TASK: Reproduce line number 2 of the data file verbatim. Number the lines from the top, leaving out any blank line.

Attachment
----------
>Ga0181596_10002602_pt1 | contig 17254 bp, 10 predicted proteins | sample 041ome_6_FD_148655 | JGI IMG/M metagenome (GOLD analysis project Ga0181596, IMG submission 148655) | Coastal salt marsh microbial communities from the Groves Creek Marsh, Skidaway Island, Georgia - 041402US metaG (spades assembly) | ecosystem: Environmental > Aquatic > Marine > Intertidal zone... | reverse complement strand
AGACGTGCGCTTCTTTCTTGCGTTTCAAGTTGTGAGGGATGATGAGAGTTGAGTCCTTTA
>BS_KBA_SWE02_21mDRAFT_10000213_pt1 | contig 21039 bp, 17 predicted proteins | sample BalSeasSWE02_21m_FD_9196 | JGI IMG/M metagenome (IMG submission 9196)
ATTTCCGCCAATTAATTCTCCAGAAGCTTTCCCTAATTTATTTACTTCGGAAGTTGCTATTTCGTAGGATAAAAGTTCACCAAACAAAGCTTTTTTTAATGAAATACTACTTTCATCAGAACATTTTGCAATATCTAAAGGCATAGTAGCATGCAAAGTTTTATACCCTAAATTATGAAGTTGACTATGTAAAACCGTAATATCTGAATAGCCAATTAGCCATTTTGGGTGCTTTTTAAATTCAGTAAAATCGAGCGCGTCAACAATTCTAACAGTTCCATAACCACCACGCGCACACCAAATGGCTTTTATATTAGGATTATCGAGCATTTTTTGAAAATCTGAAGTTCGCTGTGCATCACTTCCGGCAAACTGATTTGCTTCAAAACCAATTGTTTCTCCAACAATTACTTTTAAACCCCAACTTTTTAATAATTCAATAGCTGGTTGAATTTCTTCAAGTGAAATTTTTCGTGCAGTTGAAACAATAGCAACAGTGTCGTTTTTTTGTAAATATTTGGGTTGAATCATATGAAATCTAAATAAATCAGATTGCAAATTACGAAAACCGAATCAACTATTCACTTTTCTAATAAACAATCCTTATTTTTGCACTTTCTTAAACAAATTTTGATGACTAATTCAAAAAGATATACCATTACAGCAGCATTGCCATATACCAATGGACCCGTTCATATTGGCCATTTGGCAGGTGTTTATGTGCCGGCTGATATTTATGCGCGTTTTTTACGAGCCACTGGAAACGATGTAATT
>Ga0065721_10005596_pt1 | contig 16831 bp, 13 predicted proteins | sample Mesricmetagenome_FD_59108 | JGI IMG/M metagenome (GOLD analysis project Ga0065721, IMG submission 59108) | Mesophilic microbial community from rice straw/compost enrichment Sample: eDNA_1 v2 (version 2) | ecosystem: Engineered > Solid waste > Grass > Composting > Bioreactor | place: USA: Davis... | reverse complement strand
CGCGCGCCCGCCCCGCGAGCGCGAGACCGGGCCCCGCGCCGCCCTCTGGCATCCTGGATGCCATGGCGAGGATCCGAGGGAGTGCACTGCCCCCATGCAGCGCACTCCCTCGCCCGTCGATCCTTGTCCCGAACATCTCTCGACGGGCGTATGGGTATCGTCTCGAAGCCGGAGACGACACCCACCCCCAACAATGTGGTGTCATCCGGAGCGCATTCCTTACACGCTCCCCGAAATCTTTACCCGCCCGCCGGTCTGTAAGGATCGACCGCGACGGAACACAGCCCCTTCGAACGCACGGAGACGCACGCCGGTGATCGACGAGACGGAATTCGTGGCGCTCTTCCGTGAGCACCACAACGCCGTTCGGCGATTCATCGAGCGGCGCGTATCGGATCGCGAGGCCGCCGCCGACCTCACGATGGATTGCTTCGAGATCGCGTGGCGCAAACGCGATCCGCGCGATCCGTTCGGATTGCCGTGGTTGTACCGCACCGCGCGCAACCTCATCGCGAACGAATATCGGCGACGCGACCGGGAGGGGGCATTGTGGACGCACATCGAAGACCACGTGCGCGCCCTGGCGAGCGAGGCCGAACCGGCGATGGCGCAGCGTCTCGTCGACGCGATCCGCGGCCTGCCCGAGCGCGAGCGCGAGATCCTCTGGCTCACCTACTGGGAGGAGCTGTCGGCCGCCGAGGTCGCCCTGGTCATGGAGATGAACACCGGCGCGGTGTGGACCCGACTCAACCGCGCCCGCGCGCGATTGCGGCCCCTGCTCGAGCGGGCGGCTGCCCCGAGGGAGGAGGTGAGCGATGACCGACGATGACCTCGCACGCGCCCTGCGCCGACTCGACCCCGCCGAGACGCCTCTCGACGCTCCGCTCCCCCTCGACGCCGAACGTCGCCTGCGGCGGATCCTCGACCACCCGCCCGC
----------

AGACGTGCGCTTCTTTCTTGCGTTTCAAGTTGTGAGGGATGATGAGAGTTGAGTCCTTTA